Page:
It is agreed by any Display or Classified Advertiser requesting space that the liability of the paper in the event of failure to publish an advertisement shall be limited to the amount paid by the advertiser for that portion of the advertising space occupied by the incorrect item only, and that there shall be no liability in any event beyond the amount paid for such advertisement. The publisher shall not be liable for slight changes for typographical errors that do not lessen the value of an advertisement. bcclassified.com cannot be responsible for errors after the first day of publication of any advertisement. Notice of errors on the first day should immediately be called to the attention of the Classified Department to be corrected for the following edition. bcclassified.com reserves the right to revise, edit, classify or reject any advertisement and to retain any answers directed to the bcclassified.com Box Reply Service and to repay the customer the sum paid for the advertisement and box rental.
Advertisers are reminded that Provincial legislation forbids the publication of any advertisement which discriminates against any person because of race, religion, sex, color, nationality, ancestry or place of origin, or age, unless the condition is justified by a bona fide requirement for the work involved.
Copyright and/or properties subsist in all advertisements and in all other material appearing in this edition of bcclassified.com. Permission to reproduce wholly or in part and in any form whatsoever, particularly by a photographic or offset process in a publication must be obtained in writing from the publisher. Any unauthorized reproduction will be subject to recourse by law.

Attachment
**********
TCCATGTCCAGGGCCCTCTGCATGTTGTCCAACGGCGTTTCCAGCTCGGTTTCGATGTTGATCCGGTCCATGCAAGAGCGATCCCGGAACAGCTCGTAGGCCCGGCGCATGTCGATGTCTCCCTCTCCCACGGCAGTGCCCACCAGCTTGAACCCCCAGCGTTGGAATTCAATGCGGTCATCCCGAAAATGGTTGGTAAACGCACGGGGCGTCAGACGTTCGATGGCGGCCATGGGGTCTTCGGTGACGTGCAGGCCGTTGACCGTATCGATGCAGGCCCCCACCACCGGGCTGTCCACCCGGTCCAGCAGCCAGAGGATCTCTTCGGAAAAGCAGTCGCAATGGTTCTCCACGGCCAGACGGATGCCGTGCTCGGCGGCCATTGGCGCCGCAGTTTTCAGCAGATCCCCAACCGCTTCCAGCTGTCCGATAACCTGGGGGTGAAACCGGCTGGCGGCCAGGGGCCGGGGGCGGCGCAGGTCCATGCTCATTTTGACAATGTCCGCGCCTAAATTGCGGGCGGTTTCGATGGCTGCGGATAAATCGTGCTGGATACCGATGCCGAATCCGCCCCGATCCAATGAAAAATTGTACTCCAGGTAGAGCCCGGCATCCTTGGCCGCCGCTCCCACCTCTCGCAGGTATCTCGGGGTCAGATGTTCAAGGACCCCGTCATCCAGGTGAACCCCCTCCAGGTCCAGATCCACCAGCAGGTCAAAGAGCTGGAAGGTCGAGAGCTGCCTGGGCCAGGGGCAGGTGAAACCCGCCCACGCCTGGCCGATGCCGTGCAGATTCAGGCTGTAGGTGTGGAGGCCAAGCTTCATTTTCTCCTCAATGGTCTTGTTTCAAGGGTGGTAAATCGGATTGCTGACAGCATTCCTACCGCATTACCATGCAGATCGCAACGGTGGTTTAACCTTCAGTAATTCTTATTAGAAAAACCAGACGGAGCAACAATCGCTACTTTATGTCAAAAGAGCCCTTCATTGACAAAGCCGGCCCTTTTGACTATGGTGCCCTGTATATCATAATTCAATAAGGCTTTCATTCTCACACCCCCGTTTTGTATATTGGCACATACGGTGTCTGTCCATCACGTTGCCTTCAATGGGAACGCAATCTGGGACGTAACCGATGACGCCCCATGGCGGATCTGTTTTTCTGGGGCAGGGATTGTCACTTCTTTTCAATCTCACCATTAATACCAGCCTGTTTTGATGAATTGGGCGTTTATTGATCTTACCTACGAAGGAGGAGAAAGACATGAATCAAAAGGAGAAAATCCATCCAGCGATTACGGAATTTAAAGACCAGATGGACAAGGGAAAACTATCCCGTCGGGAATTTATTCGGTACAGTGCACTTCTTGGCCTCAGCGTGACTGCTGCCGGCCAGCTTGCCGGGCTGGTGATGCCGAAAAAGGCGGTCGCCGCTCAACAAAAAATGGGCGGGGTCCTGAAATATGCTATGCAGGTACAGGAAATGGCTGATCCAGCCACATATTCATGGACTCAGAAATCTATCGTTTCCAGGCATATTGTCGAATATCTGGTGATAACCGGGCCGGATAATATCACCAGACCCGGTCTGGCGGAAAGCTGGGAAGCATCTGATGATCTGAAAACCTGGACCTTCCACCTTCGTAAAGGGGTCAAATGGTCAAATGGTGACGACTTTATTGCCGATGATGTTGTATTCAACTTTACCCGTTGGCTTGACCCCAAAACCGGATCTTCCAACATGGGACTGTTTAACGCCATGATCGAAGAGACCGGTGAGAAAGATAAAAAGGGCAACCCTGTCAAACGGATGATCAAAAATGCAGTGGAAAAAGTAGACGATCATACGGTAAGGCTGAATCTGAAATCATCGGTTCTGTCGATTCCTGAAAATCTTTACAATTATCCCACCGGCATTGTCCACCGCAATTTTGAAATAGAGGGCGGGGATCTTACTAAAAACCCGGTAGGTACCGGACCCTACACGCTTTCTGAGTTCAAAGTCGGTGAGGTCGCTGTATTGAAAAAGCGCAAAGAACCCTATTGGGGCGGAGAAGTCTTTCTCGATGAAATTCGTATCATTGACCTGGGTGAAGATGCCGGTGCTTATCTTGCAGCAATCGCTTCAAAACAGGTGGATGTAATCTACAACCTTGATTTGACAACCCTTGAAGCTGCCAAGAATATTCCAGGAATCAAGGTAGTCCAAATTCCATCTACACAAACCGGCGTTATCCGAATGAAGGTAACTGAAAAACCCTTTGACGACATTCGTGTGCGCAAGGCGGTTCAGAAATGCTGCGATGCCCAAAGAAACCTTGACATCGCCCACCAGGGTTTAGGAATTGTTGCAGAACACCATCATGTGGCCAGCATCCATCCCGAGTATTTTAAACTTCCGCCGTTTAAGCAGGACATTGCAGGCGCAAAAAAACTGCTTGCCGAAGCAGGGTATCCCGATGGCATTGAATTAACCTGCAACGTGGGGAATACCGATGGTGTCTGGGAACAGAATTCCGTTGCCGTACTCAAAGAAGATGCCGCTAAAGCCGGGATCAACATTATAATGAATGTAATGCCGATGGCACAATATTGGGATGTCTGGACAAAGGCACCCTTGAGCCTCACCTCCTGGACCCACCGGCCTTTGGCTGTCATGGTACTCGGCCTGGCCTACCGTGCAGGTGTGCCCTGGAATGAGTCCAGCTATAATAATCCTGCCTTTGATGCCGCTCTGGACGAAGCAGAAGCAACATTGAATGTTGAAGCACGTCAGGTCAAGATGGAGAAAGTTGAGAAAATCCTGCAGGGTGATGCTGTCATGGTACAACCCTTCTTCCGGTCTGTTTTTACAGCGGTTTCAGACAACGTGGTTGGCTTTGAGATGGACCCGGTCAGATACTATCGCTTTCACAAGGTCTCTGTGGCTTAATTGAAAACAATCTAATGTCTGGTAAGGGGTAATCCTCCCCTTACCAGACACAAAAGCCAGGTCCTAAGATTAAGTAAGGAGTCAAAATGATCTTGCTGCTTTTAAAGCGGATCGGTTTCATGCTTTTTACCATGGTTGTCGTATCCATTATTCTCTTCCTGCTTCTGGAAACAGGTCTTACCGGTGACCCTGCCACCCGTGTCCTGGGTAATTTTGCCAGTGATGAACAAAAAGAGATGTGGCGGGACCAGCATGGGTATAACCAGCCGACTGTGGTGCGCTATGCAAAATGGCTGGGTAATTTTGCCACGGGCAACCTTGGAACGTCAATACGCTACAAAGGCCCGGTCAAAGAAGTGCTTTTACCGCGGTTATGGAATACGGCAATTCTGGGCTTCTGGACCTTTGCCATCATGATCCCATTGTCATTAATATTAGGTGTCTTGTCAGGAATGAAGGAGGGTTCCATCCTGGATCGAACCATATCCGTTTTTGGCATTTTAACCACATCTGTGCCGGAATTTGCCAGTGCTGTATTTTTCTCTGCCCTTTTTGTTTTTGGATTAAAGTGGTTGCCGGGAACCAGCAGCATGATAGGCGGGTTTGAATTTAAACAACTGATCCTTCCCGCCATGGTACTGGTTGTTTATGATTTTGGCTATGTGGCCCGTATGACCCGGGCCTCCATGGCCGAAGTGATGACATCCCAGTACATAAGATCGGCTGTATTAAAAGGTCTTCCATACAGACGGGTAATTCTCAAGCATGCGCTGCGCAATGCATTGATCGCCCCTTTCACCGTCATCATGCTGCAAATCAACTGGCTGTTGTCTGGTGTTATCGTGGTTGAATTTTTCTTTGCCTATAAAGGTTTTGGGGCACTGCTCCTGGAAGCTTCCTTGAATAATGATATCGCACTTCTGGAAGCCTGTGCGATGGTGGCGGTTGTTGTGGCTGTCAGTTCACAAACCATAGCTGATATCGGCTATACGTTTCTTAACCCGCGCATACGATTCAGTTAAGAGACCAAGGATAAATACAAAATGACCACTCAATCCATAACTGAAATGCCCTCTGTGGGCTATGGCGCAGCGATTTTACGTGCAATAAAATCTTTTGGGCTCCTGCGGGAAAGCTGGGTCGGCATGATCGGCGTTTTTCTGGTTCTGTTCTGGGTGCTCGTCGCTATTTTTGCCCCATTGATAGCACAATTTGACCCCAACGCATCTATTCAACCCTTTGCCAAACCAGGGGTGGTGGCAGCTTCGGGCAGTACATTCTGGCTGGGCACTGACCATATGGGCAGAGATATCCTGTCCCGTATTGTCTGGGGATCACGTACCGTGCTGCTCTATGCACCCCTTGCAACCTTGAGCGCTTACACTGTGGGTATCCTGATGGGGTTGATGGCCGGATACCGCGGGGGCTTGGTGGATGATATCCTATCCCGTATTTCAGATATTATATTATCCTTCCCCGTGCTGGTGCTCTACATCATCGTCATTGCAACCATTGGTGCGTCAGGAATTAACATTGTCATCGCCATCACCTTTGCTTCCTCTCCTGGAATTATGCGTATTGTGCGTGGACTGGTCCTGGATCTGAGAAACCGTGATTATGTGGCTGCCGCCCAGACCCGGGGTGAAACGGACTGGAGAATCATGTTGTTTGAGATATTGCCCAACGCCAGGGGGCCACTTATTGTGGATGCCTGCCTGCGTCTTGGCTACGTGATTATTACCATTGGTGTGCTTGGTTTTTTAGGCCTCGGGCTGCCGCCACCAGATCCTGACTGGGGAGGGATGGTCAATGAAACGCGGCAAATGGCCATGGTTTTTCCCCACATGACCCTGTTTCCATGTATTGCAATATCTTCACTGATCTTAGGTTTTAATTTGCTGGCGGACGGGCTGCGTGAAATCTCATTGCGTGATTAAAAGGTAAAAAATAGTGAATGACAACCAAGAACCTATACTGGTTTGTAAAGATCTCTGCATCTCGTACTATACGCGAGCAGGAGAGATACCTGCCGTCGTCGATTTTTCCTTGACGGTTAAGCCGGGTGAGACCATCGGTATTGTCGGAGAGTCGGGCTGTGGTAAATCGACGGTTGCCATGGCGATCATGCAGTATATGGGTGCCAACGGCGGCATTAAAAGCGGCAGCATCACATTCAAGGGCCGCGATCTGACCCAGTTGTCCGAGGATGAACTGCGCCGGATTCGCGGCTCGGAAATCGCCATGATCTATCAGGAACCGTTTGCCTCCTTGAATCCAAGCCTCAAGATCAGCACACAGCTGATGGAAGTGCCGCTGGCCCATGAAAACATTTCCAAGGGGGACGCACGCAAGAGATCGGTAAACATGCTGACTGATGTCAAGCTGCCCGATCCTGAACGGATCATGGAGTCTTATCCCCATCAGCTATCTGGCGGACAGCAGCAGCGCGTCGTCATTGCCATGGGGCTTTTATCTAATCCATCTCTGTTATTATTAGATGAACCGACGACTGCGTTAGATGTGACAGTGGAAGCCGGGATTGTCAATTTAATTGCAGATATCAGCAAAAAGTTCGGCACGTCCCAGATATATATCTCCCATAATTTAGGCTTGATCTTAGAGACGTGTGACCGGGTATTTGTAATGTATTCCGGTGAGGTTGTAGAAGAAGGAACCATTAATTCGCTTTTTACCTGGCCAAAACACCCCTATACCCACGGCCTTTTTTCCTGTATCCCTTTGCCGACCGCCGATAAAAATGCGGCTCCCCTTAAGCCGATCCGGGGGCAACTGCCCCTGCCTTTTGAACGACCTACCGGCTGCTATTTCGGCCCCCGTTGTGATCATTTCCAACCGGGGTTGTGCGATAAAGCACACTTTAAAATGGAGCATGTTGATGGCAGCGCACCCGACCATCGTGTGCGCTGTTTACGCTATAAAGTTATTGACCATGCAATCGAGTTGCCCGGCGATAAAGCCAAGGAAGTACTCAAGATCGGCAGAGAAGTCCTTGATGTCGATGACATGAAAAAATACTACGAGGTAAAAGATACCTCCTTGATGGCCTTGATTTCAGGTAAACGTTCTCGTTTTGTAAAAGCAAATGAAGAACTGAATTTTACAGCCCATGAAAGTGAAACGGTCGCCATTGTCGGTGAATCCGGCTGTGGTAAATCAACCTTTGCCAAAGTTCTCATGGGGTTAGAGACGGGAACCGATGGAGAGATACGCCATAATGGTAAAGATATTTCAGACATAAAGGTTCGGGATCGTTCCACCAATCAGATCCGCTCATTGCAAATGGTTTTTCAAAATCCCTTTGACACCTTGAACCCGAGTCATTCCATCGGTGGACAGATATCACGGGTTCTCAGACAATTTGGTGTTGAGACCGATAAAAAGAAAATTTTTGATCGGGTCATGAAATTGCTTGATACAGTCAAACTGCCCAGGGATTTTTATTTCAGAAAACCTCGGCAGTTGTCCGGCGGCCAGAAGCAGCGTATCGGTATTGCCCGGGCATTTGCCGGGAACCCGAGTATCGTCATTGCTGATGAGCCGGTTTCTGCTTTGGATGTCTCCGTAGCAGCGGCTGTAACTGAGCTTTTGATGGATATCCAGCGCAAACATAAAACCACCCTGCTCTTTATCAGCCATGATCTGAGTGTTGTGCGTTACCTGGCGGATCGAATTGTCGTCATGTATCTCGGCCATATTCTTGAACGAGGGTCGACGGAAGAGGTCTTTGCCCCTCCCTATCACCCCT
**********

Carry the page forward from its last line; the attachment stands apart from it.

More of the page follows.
_____________ Advertise across the Lower Mainland in the 15 best-read community newspapers. ON THE WEB:
Reggio Emilia & Nature-based program
Audrey Vanwoudenberg passed away into Heavenly glory at the age of 79. She leaves behind her loving husband Ed of 49 years, their children Marcia, Jennifer, and Martin, 10 grandchildren, and numerous friends. Audrey’s life contained much suffering due to chronic health issues but instead of focussing on herself she dedicated her life to the wellbeing of others. She loved God’s creation and all His creatures, from the child in the womb, to the elderly, the handicapped, the incarcerated, and the poor at home and elsewhere. She loved the community of Hope and the friends she made here. In return she never tired of expressing gratitude to the staff of Hope Medical Centre and Dr. Susan Kristy in particular. The family wishes to express their deep gratitude for the caring service of the paramedics, doctors, and nurses at both the Hope, and Chilliwack hospitals, and to her family and friends as her life drew to a close. Audrey’s body was laid to rest at the Valley View Cemetery in Surrey on April 2, 2015. A memorial service was held the same day at the Canadian Reformed Church in Aldergrove B.C. Submitted by her loving husband Ed.
Licensed Preschool 3-5 years only 9am-11:30am (3’s program) 9am-1pm (Pre-K program)
Licensed Group Daycare 2.5 - 5 years 7:30am - 5:30pm
Qualified ECE Educators High Quality program
604 869 6555 310 Queen St. firstname.lastname@example.org
Van-Kam is committed to Employment Equity and Environmental Responsibility.
HIP OR KNEE Replacement? Problems Walking or Getting Dressed? The Disability Tax Credit $1,500 Yearly Tax Credit. $15,000 Lump Sum Refund (on avg). For assistance Call: 1-844-453-5372.
LOST AND FOUND
LOST: Small brindle colored dog on Mar. 23. Is deaf. Has collar w/ rabies tag. Call (778)288-3559
WE’RE ON THE WEB www.bcclassified.com
283 GUTTERS & DOWNSPOUTS
CONSTRUCTION SITE In your NEIGHBOURHOOD
GUTTER & ROOF Cleaning/Power Washing since 1982. WCB/Liability insurance. Simon, 604-230-0627
Req: Carpenters, Helpers Labourers, CSO’s/OFA’s TCP’s, Cleaners $11-28/hr
284 HEAT, AIR, REFRIGERATION
Work Today, Daily or Weekly Pay Apply 9AM to 2PM at: 118 – 713 Columbia Street
LLOYD’S UTILITIES, gas, oil & propane furnaces, class A gas fitter. (604)869-1111 or (604)869-6544
New West 604.522.4900